But these have yet to be explicitly enshrined in an official Workplace Equity Policy, let alone approved. 

Conspiracy theorists argue that the intent of the revisions to the Code of Conduct was to hobble Neighborhood Council’s effectiveness in communicating stakeholder concerns to the City government. 

A broader spectrum of Angelenos criticize its impact as written on the rights and freedoms guaranteed under the Constitution of the United States including freedom of speech, the need for probable cause for accusations, and the rights to counsel and to confront ones accusers before being penalized. 

One definition of micro-aggressions, a word coined in the 1970s the use of which has proliferated in the past few years with the me-too movements and now enshrined in the revisions to the Code of Conduct, is unintentional verbal or behavioral conduct.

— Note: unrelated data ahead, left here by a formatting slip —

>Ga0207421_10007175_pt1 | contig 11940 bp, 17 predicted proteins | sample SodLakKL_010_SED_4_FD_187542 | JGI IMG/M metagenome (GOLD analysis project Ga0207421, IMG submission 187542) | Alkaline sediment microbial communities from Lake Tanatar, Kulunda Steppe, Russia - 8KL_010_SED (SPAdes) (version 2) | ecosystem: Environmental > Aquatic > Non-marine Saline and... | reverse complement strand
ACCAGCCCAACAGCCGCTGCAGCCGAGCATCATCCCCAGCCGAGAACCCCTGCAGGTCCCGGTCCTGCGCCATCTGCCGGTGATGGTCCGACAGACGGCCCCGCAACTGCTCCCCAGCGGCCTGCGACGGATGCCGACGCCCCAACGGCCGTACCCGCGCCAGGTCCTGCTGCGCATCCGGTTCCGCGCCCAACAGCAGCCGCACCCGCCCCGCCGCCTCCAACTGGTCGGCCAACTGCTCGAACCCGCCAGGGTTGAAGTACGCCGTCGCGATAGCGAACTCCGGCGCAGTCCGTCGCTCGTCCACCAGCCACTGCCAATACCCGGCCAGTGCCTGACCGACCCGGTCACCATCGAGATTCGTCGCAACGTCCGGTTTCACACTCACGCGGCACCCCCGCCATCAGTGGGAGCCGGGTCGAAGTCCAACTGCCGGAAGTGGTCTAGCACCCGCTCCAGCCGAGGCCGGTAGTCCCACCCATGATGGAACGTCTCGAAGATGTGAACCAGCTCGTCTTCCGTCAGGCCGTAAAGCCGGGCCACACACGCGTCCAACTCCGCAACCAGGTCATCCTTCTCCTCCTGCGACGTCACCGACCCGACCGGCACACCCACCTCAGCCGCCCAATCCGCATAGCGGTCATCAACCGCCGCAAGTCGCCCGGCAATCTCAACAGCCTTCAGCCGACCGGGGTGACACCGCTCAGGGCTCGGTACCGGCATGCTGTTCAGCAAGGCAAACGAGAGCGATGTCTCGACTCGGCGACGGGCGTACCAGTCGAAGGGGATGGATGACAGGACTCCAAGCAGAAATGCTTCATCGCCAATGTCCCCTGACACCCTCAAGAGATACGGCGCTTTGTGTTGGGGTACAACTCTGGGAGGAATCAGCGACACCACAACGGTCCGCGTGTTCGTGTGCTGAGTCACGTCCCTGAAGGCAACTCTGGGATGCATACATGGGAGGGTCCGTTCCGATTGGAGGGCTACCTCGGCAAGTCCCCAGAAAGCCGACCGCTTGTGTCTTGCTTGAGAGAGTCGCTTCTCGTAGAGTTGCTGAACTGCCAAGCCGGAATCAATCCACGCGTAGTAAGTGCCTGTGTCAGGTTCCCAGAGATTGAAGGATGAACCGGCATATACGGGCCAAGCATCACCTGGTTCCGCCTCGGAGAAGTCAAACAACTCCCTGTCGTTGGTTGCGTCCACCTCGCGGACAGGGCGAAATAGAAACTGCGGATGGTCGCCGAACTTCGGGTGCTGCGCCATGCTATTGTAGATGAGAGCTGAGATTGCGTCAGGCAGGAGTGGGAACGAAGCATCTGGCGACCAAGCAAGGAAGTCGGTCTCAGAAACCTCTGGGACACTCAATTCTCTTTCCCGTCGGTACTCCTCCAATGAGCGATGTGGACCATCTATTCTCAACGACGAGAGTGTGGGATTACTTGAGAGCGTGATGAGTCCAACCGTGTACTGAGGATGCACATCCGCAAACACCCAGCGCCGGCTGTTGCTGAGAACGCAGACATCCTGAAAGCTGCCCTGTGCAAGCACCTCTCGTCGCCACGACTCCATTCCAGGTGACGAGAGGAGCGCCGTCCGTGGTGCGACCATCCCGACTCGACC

How can a Neighborhood Council get anything done if board members can’t talk out of fear that any word or gesture could be called out as bullying or other form of inequitable conduct?  

How can Neighborhood Councils advance their mandate to represent the stakeholders to City Hall if they are proscribed on every side by the “Thou shalt nots” promulgated, albeit with the best of intentions, by the Department of Neighborhood Empowerment and rubber-stamped by the Board of Neighborhood Commissioners? 

The Future

How about doing an about-face and creating an affirmative action code? That: 

--Our meetings exist to honor and uplift everyone. We are committed to creating and sustaining an actively safe space for all bodies, all voices, and all ideas. 

--Respect is a two-way street, earned not taken, with every suggestion meriting consideration. 

--If we don’t understand, ask for clarification.